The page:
I am sure I am not the only person you send the link below to. Others need to know what is happening, when it is happening. We live in a high-tech world where information is disseminated, rapidly. Hopefully, inequities like this can be rectified just as rapidly.


Joan Cartwright, Founder



Dear Mr. Queen:

I really appreciate the time you took to answer me so thoughtfully. Even more, I appreciate your forwarding my comments to others. While I can understand why any band leader might not use any singers, I'm not clear on why women musicians would not be considered, but I compliment you for your honesty.

Joan Cartwright had no idea that I would write you. You are among many people I have written and to whom I write on an ongoing basis, not only in my own interests, but on behalf of the issue of need for the inclusion of women. As for whoever pays a salary, when a delegation is publicized as a US Delegation, then those of us who lack access to the opportunity made available to others should bring the issue to the attention of both those who do the hiring or appointing and those who, albeit unintentionally, are beneficiaries of institutional sexism in this case. I act on behalf of people of color subjected to racism in much the same way.

I have taken the time to read your biography and listen to the 2 songs in mp3 files on your website. Of course, they are great. Your intro to Nutsville reminded me a bit of Art Blakey's intro on Night In Tunisia which I saw him perform at the original Birdland many years ago--though Nutsville is a quite different tune. I enjoyed them both.

Like you, I come from inner city projects, in my case from Philadelphia. I had uncles who were Baptist pastors and come from a long line of Gospel singers there. But I can assure you that there are many women with talent who are simply shut out because we are women. It was true then and it's true now. For that reason, I have begun a global effort to discourage the hiring of bands that never hire women. That is not to say that any band must always hire women, but that if women are never hired, consideration should be given to the possibility that women are being excluded for reasons unrelated to music. I am simply promoting equitable consideration. The idea seems to be catching on. Like Dr. Martin Luther King, Jr., I have a dream that one day women will be accepted for their talent, not excluded for their gender.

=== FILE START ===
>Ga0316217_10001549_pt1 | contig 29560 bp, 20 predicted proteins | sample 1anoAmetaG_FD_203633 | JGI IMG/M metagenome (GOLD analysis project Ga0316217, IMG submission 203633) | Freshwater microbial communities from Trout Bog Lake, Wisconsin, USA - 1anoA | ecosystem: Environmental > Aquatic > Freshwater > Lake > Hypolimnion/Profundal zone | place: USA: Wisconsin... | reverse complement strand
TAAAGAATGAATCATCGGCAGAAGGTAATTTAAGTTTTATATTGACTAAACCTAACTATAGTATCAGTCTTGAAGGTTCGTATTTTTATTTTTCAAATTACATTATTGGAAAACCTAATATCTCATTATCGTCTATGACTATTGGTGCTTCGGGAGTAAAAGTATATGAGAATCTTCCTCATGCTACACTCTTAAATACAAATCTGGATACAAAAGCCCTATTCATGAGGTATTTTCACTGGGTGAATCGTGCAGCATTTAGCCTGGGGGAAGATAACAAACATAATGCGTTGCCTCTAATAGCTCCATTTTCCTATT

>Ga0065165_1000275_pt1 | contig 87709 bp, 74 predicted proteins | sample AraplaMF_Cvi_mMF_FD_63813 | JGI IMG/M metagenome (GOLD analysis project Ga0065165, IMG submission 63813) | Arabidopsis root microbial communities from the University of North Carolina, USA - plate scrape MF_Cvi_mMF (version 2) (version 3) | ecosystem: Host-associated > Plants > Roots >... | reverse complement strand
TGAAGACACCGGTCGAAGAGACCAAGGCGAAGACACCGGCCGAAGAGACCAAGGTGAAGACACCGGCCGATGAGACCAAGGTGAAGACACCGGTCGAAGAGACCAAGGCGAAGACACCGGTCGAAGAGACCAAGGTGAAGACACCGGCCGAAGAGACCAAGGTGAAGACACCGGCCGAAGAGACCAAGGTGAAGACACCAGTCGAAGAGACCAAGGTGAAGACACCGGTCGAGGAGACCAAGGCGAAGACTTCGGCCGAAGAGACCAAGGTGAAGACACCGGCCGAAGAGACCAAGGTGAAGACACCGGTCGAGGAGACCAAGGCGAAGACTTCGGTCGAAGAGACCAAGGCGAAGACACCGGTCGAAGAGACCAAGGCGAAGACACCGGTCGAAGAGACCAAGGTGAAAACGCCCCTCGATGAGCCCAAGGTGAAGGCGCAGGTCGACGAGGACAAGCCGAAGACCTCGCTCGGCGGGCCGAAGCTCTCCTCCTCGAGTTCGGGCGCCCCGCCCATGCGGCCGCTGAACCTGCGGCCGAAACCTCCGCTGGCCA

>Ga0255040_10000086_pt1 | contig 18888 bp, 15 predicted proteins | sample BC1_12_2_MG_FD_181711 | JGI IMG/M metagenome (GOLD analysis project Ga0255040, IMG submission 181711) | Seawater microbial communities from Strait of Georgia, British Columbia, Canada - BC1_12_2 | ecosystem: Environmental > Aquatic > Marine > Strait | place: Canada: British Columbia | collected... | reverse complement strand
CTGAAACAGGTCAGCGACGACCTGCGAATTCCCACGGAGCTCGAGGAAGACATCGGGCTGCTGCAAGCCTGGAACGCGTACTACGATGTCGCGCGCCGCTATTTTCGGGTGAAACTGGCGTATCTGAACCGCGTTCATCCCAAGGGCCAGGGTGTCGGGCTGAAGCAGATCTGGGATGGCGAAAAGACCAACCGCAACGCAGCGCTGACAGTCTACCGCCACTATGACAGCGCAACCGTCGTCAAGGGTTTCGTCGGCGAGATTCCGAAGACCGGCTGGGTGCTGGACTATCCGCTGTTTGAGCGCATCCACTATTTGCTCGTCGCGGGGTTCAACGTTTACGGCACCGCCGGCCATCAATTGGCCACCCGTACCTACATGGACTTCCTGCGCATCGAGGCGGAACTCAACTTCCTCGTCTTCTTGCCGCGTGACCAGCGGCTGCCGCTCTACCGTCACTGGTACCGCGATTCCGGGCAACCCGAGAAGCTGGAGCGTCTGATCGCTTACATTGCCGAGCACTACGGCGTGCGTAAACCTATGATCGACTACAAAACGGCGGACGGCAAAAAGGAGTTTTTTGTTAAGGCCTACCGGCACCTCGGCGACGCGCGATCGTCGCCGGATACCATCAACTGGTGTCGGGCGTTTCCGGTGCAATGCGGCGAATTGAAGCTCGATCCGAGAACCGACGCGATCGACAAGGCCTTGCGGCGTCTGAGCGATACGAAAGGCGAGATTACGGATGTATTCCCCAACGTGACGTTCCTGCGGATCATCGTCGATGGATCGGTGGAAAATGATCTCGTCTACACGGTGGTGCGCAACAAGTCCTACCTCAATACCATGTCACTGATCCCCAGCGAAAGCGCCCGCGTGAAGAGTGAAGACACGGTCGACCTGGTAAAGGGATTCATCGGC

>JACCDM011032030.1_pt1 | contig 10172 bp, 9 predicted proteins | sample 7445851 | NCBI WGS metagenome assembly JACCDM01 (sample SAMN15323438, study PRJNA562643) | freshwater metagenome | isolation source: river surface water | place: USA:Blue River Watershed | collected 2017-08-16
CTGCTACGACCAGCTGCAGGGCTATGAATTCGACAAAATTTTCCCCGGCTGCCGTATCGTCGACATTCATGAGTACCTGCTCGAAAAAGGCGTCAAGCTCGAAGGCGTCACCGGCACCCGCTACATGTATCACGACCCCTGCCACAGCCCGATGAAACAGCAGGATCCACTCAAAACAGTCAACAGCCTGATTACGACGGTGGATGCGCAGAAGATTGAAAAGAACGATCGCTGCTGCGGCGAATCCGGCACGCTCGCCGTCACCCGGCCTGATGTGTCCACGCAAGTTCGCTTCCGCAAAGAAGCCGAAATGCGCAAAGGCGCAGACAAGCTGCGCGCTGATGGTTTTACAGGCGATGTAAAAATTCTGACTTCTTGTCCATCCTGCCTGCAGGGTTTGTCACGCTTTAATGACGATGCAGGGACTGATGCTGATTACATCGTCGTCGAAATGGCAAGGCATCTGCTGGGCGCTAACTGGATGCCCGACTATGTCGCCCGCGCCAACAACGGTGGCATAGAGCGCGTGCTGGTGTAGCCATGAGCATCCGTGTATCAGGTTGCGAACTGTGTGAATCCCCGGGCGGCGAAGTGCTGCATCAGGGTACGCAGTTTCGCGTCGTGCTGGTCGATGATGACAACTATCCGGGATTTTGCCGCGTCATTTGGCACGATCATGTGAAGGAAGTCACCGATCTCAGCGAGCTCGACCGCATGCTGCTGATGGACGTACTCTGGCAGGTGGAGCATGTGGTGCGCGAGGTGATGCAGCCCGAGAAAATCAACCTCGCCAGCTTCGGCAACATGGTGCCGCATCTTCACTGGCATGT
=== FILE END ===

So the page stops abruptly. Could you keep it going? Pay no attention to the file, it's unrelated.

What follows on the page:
Again many thanks for you outstanding courtesy in responding to me. I do appreciate that.


Suzanne Brooks

Dear Mrs. Brooks,

I will try to answer some of questions even thou I don't know if it would help. I have been in the business for over 40 years and I have rebuild my life over here living in Geneva, Switzerland with out the help of any Americans a broad.

My salary does not come from America. I have nothing against adding women in my band, but I definitely do not use women within the format of my music (specially) singers and when I decide to use one on either performance or recording, I will definitely be sure to let you know.

The group which was put together are locate people who are also living in Europe in are the best of friend that I have over here who did such a beautiful job with me for UNESCO and I will use them again if I have to.

I feel that this definitely ridiculous on the behalf of my so call friend Mrs. Cartwright because she feels eliminated, so she deciding to try to create problem for her own people who just mite try to give her a chance, but at this level I don't believe this will ever happen.

I will be sure to forward this email message along with the one that Mrs. Cartwright has addressed to me with all your email address on it to UNESCO and also the American Embassy in Paris, just to see if they will help all of you or put your name on a list in not doing anything for you, that's up to them.

I hope that I was able to answer some of your questions and my thought are still the same, have nothing against women, but my group does not require a female vocalist.

Thanks once again for your time and patience

Alvin L. Queen

Geneva, Switzerland

Alvin Queen wrote:


"Melba Liston is one of the best jazz musicians, not just one of the best women in jazz." --Junior Mance

  ". . .people did not want to change the all male tradition of the marching band."

-- Wanda Wright, President
Bethune-Cookman Alumni Band

Organist Trudy Pitts handled herself formidably in an arena of musicians made up mostly of men.

Tony Monaco, Pete Fallico (Doodlin' Lounge), Gen Ludwig, Trudy Pitts, Lonnie Smith

Jazz Hotline

Joan Cartwright has been the leader of hundreds of musicians in her band JAZZ HOTLINE


WOMEN IN JAZZ by Joan Cartwright

Why Women in Jazz South Florida?